Dog Neutering and Spaying – What Happens if Your Dog Has Unwanted Pups?

by Jonni

Several years ago I had the opportunity to see first-hand what happens if you decide not to spay or neuter your dog.

Fortunately, most people are responsible pet owners, so dog neutering and spaying is now the norm, especially when the animals are pets. However, your local dog pound is filled with unwanted dogs, and that pretty much proves that some people don’t get around to taking their pets to the vet for this crucial procedure.

What happens if you don’t get your dog “fixed” before it breeds? If you have an intact male dog, you may never know how many puppies he’s bred, but you will have to worry about him being hit by a car every time he escapes from your back yard in search of romance.

If you have a female dog that hasn’t been spayed, you’ll be locking her up at least twice a year when she comes into heat – but thousands of people have learned how ingenious and persistent a dog can be when nature demands it. Escapes are almost inevitable.

When people end up with a litter of unwanted puppies, they have several options. If the puppies are purebred and registered, and if the breed is popular at the moment, the owners might be able to sell them to people who offer good homes. This is also true even if the pups are mutts, as long as they look like they’ll end up being small dogs.

However, even if the pups are easy to sell or give away, it doesn’t guarantee that they’ll live out their lives with the people who took the cute, cuddly creatures home with them.

Here’s what happened to a litter of pups that I helped to find homes for:

A good friend, Sarah, worked as a nanny for a wealthy family that rescued a pregnant Border collie from an irresponsible son. Within days Sarah also became the “nanny” for five wiggling brown pups, and their energetic (and destructive) momma dog. As soon as the pups were weaned, the momma dog was spayed and given to a family friend.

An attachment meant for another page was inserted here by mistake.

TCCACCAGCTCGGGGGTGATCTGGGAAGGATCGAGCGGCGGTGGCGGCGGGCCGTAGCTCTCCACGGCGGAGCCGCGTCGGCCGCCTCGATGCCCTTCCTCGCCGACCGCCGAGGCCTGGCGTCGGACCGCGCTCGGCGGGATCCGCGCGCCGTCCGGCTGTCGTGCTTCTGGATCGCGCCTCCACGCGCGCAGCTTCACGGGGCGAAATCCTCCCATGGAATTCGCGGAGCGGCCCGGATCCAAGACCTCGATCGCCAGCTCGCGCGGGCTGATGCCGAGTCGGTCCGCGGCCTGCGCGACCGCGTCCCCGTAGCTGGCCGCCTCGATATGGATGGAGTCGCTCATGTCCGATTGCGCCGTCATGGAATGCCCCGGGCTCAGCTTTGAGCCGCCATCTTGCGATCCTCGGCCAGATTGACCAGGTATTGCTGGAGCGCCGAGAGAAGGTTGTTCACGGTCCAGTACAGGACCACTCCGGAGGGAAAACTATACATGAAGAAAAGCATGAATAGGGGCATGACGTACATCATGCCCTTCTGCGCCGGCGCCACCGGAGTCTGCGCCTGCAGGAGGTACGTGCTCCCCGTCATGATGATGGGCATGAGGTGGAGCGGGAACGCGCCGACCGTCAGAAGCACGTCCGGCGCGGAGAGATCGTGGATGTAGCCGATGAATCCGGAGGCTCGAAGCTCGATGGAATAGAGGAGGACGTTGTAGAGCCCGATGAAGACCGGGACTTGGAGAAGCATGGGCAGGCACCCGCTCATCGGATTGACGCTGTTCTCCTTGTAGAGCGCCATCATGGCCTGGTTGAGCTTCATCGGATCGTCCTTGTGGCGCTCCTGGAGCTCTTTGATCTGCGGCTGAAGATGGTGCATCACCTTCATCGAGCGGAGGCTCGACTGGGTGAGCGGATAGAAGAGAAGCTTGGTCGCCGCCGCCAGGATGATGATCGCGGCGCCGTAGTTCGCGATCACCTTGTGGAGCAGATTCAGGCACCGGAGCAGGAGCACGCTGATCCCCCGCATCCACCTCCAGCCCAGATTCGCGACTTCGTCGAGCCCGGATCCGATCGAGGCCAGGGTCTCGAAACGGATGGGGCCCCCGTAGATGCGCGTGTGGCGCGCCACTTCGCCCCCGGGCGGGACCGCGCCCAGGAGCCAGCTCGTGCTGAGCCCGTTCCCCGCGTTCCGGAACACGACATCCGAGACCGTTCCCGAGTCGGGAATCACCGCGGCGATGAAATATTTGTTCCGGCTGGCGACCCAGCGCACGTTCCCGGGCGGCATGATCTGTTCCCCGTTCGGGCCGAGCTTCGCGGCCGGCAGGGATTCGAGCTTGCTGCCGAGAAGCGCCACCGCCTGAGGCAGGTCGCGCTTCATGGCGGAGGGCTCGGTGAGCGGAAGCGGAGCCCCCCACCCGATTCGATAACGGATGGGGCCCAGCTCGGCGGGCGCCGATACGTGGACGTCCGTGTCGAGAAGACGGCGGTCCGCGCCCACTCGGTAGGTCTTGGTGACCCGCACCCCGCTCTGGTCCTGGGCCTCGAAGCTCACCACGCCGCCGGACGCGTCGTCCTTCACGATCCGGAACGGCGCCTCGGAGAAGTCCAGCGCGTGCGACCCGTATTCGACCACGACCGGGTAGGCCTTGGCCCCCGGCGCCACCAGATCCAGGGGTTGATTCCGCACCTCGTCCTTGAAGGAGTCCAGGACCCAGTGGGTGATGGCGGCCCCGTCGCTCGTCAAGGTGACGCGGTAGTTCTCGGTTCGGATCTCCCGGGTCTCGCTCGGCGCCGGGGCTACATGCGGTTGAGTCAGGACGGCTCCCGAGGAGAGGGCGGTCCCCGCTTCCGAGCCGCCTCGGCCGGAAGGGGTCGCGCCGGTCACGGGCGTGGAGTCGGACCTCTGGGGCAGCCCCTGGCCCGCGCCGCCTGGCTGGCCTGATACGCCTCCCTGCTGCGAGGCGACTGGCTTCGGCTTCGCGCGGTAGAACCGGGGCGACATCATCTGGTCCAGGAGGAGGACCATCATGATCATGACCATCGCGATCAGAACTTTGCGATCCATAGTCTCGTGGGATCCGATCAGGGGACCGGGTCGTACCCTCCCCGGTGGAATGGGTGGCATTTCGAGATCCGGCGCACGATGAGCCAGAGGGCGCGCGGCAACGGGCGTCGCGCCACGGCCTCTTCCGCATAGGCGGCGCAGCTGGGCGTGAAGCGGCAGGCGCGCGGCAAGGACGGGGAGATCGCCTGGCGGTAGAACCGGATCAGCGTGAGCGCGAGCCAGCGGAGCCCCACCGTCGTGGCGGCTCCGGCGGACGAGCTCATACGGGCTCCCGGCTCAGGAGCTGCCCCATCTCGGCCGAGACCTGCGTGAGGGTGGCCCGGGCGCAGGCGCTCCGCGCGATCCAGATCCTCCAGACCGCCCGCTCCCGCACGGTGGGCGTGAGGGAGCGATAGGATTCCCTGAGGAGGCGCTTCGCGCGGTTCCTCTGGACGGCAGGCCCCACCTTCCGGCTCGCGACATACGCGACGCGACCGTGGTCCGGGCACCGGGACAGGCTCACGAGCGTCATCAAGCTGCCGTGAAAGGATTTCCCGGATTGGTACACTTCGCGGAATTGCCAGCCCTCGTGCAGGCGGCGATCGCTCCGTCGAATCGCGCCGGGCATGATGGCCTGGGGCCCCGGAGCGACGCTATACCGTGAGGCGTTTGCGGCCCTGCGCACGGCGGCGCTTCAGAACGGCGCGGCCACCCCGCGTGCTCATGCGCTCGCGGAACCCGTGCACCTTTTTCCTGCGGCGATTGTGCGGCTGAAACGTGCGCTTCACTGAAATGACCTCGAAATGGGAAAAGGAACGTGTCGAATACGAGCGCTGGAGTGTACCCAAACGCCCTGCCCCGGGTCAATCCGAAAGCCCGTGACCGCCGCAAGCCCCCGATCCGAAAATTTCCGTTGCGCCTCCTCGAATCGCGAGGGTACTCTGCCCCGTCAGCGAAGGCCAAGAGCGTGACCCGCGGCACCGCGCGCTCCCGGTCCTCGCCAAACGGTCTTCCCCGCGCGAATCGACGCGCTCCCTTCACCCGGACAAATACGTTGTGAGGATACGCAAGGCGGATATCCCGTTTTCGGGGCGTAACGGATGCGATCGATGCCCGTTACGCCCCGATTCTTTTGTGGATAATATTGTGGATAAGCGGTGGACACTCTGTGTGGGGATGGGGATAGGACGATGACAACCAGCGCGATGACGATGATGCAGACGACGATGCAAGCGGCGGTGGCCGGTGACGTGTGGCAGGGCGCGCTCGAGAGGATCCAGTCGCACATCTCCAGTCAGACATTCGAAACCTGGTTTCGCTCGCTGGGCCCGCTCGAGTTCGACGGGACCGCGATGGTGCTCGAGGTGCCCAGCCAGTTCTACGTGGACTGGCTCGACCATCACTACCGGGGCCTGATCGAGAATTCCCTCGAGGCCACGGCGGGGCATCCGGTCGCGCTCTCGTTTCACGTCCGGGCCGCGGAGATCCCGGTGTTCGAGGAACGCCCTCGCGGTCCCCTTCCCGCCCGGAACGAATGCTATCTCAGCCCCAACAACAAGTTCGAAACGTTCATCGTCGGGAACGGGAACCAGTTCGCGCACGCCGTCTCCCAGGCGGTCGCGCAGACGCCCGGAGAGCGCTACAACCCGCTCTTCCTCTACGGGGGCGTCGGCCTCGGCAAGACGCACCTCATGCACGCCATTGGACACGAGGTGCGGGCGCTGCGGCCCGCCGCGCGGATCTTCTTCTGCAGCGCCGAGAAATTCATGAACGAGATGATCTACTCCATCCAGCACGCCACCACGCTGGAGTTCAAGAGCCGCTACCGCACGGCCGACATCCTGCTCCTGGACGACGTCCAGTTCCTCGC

Border collies are popular at the moment, and the father of the pups was a chocolate Labrador, another popular breed. Giving the puppies away was a fairly easy task. Sarah asked me to put a note on the bulletin board at the large company where I worked, and within a week all the puppies were living with their new families.

But then…

Within six months after that, I learned that three out of the five had ended up in the local animal shelter.

People rarely find out what happens to a puppy after they give it away. I was in an unusual position, because the new owners were aware that I wasn’t personally attached to the puppies, and wouldn’t be devastated if they told me what had happened to them. None of these folks contacted Sarah prior to giving their new puppy to the Humane Society, so she found out only after it was too late to do anything about it.

  • One puppy was given up because a veterinary check found it was suffering from epilepsy, an illness that would become expensive and could be emotionally devastating for the owners. Since both adults in the household worked outside the home, they didn’t feel they could properly care for a puppy with such a serious health problem.